When a person you know and love has a serious drug addiction, you may have trouble understanding why this has happened and how to help him or her. Drug addiction is considered a disease, but there are ways addicts can take control of their lives. If you are worried about your loved one, the best thing you could do is encourage him or her to seek professional help through a drug detox and treatment facility. Drug addiction is a disease, and here are several things you should understand about this.
Why It's Considered a Disease
Drug addiction is considered to be a chronic disease for two main reasons:
It is incurable—Most professionals believe that once a person is an addict, he or she will always be an addict. This does not mean the person will always be using the drug, but it does mean that the person will always have the potential to turn right back to it, and this is referred to as relapsing.
It is often a genetic issue—Addictions can occur for many reasons, but experts believe that genetics plays a huge role in this. In fact, genetics accounts for 50% of the risk that a person will become addicted if he or she uses drugs or alcohol.
Trying to convince a person that he or she needs help may be difficult, but it could be the only way to help the addict break free from the drug addiction.
It Takes More Than Willpower to Break the Addiction
Breaking an addiction takes more than making the decision to do so, and it usually takes more than using your own willpower to make it happen, and this is primarily because an addict's brain changes from drug use.
The use of drugs interferes with the brain's transmission of neurons and chemicals. As the brain receives drugs, it often begins to stop making chemicals that control moods, happiness, and contentment. When this happens, the person will often need to use drugs just to feel normal. The more this occurs, the more drugs a person may need to take just to feel like a normal person and to function throughout the day. Drugs basically target the person's reward system, and this is why it is so hard to stop an addiction with willpower alone.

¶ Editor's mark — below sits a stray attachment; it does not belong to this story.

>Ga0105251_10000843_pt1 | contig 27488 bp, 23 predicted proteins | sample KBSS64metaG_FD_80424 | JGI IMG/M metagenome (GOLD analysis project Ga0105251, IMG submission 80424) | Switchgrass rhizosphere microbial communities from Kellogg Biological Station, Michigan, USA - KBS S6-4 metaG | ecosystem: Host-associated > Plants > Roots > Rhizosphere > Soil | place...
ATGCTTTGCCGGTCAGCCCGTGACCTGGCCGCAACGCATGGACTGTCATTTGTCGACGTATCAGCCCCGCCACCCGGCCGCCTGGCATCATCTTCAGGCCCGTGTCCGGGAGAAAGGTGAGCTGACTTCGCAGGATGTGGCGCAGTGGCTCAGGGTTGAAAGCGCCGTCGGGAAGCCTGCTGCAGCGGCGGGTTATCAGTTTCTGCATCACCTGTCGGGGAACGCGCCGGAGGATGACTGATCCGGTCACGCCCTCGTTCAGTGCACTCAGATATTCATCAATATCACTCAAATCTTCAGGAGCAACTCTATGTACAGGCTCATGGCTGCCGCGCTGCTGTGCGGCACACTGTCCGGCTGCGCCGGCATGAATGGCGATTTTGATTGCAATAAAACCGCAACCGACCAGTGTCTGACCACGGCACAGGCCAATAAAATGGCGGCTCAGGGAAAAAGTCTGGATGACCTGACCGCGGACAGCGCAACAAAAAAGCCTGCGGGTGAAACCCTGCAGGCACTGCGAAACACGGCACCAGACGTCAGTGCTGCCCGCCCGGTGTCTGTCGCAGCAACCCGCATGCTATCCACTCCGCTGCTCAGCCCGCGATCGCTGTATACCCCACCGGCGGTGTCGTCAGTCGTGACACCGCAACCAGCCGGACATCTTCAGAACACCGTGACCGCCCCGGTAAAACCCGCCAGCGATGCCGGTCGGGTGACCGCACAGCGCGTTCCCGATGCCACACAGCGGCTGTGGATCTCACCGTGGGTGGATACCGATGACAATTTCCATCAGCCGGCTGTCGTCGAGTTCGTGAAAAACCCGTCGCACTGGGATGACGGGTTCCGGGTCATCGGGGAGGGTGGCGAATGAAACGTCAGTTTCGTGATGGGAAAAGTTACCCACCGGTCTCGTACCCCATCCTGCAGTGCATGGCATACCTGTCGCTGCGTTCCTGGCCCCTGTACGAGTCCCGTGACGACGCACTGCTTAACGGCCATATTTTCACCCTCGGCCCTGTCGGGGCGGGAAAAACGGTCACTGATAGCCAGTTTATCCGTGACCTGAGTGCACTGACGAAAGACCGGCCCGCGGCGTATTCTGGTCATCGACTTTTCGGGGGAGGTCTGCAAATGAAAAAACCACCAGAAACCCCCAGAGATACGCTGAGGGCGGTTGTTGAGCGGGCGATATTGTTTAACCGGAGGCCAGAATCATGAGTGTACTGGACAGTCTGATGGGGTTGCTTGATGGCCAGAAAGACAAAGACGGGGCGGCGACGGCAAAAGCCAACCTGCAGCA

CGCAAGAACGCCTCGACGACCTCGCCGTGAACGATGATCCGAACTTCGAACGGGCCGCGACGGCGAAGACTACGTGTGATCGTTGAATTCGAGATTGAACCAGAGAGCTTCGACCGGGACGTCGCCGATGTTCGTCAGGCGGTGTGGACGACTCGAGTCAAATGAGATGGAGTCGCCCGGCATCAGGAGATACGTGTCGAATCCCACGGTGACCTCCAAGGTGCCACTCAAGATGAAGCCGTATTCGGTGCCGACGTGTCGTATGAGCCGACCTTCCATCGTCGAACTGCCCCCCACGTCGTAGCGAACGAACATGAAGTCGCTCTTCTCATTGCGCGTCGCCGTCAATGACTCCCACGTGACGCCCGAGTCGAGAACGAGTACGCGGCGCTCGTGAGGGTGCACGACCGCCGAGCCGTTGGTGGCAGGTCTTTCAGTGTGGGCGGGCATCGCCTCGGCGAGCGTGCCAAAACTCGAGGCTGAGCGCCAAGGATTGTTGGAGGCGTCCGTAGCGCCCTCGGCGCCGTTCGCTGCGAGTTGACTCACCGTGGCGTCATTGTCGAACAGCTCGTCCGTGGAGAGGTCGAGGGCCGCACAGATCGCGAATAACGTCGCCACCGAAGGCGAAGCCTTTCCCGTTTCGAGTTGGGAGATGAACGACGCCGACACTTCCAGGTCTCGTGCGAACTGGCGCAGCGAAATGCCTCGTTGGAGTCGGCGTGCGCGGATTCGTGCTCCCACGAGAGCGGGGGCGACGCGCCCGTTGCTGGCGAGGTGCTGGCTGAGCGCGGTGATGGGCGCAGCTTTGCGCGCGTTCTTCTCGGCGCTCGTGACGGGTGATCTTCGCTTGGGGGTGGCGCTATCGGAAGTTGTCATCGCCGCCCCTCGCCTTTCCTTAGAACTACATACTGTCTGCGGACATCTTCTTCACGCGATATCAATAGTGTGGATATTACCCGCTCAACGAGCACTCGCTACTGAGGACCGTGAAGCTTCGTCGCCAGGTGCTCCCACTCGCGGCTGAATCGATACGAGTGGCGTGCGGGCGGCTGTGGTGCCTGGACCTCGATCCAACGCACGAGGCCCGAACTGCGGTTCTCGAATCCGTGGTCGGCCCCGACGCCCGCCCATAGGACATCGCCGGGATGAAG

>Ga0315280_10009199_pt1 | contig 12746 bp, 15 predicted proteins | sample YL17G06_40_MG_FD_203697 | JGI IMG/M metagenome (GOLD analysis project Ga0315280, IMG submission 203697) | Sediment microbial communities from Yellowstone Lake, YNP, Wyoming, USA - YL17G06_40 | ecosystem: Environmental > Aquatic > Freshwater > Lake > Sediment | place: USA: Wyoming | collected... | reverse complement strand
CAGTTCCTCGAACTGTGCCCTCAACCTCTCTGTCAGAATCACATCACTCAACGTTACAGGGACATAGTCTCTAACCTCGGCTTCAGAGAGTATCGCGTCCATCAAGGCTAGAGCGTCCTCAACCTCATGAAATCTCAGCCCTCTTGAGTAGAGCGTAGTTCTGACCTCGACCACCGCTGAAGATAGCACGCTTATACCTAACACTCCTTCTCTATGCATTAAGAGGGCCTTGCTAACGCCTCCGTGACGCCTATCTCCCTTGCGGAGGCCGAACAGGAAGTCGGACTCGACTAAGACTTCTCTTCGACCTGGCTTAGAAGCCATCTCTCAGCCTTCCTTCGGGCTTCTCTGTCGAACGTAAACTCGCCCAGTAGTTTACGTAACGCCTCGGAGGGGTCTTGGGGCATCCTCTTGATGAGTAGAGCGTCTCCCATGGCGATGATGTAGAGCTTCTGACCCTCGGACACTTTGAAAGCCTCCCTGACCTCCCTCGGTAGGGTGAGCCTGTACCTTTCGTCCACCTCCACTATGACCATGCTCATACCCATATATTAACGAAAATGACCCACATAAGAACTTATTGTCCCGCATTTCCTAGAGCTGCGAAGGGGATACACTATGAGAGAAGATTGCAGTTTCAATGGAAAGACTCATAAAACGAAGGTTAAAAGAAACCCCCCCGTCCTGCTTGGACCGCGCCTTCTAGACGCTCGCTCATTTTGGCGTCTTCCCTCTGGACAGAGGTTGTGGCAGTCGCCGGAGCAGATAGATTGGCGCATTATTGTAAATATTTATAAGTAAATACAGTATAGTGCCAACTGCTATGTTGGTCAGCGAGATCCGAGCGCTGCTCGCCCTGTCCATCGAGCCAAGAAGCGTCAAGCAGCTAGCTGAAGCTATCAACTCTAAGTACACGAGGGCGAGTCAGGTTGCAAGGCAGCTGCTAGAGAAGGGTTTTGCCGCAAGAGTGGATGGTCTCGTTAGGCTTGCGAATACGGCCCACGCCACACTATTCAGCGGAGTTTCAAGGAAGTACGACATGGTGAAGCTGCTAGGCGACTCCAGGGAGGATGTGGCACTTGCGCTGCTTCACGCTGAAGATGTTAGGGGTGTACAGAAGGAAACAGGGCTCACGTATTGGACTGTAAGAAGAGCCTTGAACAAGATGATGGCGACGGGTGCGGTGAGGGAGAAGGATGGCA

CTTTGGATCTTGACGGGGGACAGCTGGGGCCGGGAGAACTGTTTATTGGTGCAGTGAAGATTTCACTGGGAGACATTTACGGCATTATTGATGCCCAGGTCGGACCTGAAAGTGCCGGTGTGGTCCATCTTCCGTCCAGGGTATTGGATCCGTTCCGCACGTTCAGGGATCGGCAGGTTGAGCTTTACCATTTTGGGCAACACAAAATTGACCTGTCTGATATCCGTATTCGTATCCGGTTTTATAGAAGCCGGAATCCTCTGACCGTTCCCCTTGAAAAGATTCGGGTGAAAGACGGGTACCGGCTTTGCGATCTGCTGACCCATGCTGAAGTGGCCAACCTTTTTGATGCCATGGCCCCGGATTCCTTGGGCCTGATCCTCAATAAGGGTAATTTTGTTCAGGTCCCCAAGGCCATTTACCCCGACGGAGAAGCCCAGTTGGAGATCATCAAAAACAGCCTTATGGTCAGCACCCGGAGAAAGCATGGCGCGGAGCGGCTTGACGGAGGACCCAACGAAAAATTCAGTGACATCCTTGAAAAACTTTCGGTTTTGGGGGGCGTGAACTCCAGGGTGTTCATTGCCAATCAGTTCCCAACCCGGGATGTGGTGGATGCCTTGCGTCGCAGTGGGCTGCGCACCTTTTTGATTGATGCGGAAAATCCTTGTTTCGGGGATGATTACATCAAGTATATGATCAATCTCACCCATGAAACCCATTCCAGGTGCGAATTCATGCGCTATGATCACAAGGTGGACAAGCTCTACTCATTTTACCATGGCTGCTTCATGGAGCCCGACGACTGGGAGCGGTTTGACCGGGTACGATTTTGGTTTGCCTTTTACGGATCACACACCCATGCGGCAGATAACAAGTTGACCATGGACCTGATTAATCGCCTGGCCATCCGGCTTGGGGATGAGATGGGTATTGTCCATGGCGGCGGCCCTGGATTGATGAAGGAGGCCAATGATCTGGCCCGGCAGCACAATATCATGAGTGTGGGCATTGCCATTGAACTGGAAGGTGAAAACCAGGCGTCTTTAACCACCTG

It's also important to realize that there can be major withdrawal symptoms after stopping a drug. Part of these symptoms make the addict feel sad and depressed, and this is due to a lack of feel-good chemicals in the brain, but there are other reasons this occurs. A person that is addicted to drugs has trained his or her body to need them. Without them, the person may feel nauseous and experience headaches. He or she may become very restless, and some people even have hallucinations during this time.
Professional & Lifelong Treatment Is the Best Option
Trying to handle the task of breaking an addiction alone is not the best option for a drug addict. Professional treatment facilities are great at helping addicts make it through the drug detoxification process with as little pain and suffering as possible. They are also great at counseling addicts so they can understand how addictions form, how they work, and how they affect others.
After treatment is complete at a rehab facility, a person will have a better chance of staying clean if he or she continues getting treatment for the addiction. This may involve attending counseling each week, or it might involve taking part in addiction recovery groups.
If you would like to help your loved one break free from the addiction he or she has, contact centers like Evergreen Recovery Centers.